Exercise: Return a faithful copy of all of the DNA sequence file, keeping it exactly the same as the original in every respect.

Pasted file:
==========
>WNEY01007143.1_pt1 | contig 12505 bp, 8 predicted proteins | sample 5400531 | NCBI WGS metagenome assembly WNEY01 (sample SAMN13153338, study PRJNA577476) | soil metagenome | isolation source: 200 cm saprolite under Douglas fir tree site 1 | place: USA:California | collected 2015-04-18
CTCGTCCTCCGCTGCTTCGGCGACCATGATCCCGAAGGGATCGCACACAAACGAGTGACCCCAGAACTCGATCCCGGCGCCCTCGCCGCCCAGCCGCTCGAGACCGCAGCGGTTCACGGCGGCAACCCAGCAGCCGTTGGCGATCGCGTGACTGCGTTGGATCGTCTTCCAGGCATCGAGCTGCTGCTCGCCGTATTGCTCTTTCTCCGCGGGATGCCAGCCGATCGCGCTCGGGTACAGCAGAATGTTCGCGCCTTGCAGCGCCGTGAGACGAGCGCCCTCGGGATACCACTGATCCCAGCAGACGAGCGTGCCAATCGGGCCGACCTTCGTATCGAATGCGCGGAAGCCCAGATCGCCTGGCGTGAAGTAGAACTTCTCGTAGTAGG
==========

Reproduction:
>WNEY01007143.1_pt1 | contig 12505 bp, 8 predicted proteins | sample 5400531 | NCBI WGS metagenome assembly WNEY01 (sample SAMN13153338, study PRJNA577476) | soil metagenome | isolation source: 200 cm saprolite under Douglas fir tree site 1 | place: USA:California | collected 2015-04-18
CTCGTCCTCCGCTGCTTCGGCGACCATGATCCCGAAGGGATCGCACACAAACGAGTGACCCCAGAACTCGATCCCGGCGCCCTCGCCGCCCAGCCGCTCGAGACCGCAGCGGTTCACGGCGGCAACCCAGCAGCCGTTGGCGATCGCGTGACTGCGTTGGATCGTCTTCCAGGCATCGAGCTGCTGCTCGCCGTATTGCTCTTTCTCCGCGGGATGCCAGCCGATCGCGCTCGGGTACAGCAGAATGTTCGCGCCTTGCAGCGCCGTGAGACGAGCGCCCTCGGGATACCACTGATCCCAGCAGACGAGCGTGCCAATCGGGCCGACCTTCGTATCGAATGCGCGGAAGCCCAGATCGCCTGGCGTGAAGTAGAACTTCTCGTAGTAGG